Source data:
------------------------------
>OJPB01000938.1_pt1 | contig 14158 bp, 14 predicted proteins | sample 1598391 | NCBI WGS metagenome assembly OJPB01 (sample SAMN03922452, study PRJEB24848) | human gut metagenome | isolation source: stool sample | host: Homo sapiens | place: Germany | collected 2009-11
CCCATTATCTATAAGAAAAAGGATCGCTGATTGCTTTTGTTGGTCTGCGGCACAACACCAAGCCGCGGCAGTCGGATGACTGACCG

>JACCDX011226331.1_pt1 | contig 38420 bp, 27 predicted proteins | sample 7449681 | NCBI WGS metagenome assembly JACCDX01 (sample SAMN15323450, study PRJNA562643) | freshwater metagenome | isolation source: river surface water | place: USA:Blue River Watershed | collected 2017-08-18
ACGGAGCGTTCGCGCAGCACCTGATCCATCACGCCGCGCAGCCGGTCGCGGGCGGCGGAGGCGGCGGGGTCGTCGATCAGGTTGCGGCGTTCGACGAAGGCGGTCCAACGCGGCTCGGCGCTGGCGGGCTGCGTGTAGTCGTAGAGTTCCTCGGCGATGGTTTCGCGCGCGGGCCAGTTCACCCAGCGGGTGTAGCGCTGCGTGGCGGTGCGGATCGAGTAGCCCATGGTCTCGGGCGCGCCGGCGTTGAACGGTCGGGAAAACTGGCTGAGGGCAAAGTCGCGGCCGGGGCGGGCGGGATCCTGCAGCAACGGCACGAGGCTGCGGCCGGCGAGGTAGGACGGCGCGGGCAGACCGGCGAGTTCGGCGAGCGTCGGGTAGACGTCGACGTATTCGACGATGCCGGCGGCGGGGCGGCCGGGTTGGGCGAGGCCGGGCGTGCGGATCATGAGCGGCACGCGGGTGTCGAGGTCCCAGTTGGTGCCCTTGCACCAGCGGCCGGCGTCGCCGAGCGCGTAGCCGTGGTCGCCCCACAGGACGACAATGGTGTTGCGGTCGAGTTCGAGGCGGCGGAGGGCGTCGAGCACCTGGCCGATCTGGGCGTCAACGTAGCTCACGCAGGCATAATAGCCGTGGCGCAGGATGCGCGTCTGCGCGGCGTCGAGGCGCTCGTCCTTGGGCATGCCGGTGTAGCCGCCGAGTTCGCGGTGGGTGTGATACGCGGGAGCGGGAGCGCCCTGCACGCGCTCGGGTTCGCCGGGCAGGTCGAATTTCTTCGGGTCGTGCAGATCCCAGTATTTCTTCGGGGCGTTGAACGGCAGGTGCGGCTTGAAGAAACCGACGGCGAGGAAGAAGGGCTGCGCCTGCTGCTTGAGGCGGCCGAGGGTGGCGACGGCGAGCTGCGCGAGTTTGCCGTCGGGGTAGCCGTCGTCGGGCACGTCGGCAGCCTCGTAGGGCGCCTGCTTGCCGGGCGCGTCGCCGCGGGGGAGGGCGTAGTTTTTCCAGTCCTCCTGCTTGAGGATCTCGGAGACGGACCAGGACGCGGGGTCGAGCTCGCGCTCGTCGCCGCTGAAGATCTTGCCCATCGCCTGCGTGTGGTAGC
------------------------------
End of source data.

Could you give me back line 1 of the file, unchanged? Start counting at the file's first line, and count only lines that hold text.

>OJPB01000938.1_pt1 | contig 14158 bp, 14 predicted proteins | sample 1598391 | NCBI WGS metagenome assembly OJPB01 (sample SAMN03922452, study PRJEB24848) | human gut metagenome | isolation source: stool sample | host: Homo sapiens | place: Germany | collected 2009-11